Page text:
The Pope and the
Terrorist: Two Misguided Beatifications
"Thanks to the strict condemnation of condoms in the fight against AIDS - and the lie propagated by the Vatican that 'rubbers' would spread sexual diseases even further - thousands, if not tens of thousands of people, may have died. In other words, more than even bin Laden ever murdered."
A tapestry of the late Pope John Paul II is unveiled on the facade of St. Peter's basilica at the Vatican on the occassion of his beatification - one step before his canonization, May 1. In his own way, was he responsible for more deaths than Osama bin Laden?
Over recent days, two faces
from the past caught up with us and nearly ran us over. First, Karol Wojtyla,
better known as John Paul II, who was beatified; and Osama bin Laden, the
terrorist prince who, since 2001, has put his terror stamp on the new decade,
and was just killed in Pakistan by a team of U.S. Navy Seals.
For some people, the two
personify two opposite poles of human nature. For others, the hero of
Catholicism and the prince of darkness are unlikely brothers in spirit. The
author must confess that he sees himself as part of the latter group.
Both bin Laden as well as
Wojtyla stood for an uncompromising faith and the battle against the godless,
despite employing utterly different means which, if nothing else, were based on
their own points of view. In bin Laden's case, he was only able to draw upon a
numerically small group with which he - unsuccessfully - attempted to trigger a
The terror of bin Laden and
an al-Qaeda that was inspired by him was and is - as was
just shown again in Morocco - ruthless and blind as far as individual
victims are concerned, yet brutally calculating in its hatred when it came to
indiscriminately targeting certain groups.
This indiscriminate killing,
which at its height culminated in the attack on the World Trade Center and has
since been replicated time and again the world over, will for long be
inseparably tied to the billionaire's son bin Laden, even though he's been
nothing more but a criminal on the lamb in recent years, who wanted to preserve
his dwindling influence in the world by issuing Internet messages to his fans.
Just how much he's considered
yesterday's news is reflected in the entire Arab democracy movement, which has
overtaken the fundamentalists and reduced them to helpless and degraded would-be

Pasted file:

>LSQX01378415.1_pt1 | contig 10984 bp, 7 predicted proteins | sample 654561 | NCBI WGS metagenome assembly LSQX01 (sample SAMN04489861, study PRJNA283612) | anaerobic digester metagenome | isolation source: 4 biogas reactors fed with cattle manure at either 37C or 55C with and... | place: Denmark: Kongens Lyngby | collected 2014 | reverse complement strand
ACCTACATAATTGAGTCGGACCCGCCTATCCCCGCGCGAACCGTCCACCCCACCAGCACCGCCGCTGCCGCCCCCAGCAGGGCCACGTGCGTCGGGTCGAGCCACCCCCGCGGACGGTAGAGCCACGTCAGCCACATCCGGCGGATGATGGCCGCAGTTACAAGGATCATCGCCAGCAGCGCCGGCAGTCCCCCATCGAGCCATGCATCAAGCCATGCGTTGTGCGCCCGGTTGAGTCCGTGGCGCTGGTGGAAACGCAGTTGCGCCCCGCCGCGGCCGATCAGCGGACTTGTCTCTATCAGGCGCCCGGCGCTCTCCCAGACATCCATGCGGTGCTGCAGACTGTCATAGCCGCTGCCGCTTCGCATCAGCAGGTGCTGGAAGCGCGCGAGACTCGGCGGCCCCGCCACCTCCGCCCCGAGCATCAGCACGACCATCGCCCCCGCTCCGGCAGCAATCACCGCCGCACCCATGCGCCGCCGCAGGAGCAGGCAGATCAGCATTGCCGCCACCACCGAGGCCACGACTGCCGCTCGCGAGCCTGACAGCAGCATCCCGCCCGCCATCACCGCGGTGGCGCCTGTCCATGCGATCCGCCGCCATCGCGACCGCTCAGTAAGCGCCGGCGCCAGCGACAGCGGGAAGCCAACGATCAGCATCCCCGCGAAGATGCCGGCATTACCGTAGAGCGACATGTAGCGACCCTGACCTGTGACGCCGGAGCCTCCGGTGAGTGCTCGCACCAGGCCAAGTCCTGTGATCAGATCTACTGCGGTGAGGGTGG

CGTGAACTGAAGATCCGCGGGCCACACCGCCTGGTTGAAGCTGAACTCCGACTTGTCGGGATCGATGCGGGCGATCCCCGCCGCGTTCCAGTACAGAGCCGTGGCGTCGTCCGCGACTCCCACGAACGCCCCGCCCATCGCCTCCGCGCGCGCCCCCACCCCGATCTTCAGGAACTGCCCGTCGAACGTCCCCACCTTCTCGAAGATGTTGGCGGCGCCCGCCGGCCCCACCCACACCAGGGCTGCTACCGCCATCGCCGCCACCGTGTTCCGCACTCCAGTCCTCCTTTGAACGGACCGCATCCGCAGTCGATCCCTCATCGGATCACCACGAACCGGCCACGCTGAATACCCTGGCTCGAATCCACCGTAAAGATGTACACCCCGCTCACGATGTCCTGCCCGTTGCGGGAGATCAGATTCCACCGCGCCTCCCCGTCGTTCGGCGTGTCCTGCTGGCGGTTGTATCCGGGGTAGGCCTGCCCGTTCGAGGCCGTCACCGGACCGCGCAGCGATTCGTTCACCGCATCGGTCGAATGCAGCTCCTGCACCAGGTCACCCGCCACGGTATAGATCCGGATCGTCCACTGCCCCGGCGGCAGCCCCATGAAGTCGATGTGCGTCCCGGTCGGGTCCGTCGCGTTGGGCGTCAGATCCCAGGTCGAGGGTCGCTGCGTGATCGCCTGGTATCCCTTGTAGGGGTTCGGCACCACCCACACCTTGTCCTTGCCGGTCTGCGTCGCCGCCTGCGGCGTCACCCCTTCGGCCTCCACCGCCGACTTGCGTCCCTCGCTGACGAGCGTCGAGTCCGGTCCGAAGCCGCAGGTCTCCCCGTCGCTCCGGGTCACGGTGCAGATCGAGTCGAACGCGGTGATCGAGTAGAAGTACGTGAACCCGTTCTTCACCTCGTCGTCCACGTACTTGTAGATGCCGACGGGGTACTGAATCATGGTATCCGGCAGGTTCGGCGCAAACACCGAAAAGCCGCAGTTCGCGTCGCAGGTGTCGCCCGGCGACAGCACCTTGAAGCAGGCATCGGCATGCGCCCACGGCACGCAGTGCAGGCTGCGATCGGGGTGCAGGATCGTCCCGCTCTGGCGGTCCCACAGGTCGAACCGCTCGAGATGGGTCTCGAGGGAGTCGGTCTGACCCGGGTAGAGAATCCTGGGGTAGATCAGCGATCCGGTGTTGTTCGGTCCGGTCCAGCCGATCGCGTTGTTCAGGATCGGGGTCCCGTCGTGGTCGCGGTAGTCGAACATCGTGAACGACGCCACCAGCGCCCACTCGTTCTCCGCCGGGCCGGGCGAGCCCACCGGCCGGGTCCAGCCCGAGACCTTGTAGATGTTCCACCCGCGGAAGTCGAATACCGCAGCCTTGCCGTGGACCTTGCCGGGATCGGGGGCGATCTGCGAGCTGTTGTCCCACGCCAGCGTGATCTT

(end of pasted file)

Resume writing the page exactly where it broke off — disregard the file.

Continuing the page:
free riders. In fact, being killed by the Americans was likely the only thing
that could have saved the aging, kidney-disease addled terrorist from being
relegated to the dustbin of history.
Karol Wojtyla, however, is
still spoken of by a seemingly growing number of fans who were anxious to accelerate
his beatification, and
who know how indispensable propaganda is for the Catholic Church - and that his canonization is just
around the corner.
Poland's successful struggle against
communism and massive Vatican support for the trade union Solidarity are to
this day largely attributed to Wojtyla. The fact that this support materialized
on the back of fraud, murder, fascist secret orders and criminals - think the Banco Ambrosiano
scandal - is mercifully forgotten in the current reporting. Wojtyla operated
like a politician with nerves of steel, unscrupulously pursuing his party's
agenda. The fact that two key figures who could have blown the whistle were
murdered (Roberto Calvi
and Michele Sindona)
is therefore significant.
The beatification is even
more absurd in light of the fact that, thanks to the strict condemnation of
condoms in the fight against AIDS - and the lie propagated by the Vatican that
"rubbers" would spread sexual diseases even further - thousands, if
not tens of thousands of people, may have died. In other words, more than even
bin Laden ever murdered. And that's to say nothing of the inadvertent boost to
an already exploding rate of population growth, which is a great burden for the
African continent - and is certainly to the liking of bin Laden and his fundamentalists.
Also paradoxical is the fact
that among other things, the current abuse crisis, which the Church is trying
to rid itself of with the beatification of Wojtyla, was in no small part
brought about by him, when on April, 30 2001, he signed a letter assuring that existing
abuse cases wouldn't be handed over to the appropriate authorities, but would
rather be referred to the Congregation
for the Doctrine of the Faith, and would further be subject to pontifical secrecy.
There, under the leadership of Joseph Cardinal Ratzinger, Pope Wojtyla's
successor, the cases were buried in the very depths of the Vatican. The fact
that things grew ugly and exploded into public made the beatification of the
"People's Pope" all the more important.
All of which lends the
paradox a certain logic - and the present as a coherent continuation of the past.
This is exactly
what the U.S. has now done. The satisfaction of having killed bin Laden is
understandable and certainly an asset for Obama in the next election. But strategically,
it would likely have been more useful to slip some
poison to the terrorist lord and kill him silently, since his death was
in the national interest. In any case, it is absurd to argue that one defended
the rule of law by assassinating him, rather than affording him due process. But
trying Osama in court wouldn't have been the valuable piece of propaganda that
his assassination was. As far as propaganda goes, a trial would have been very
difficult to exploit on the "home front."
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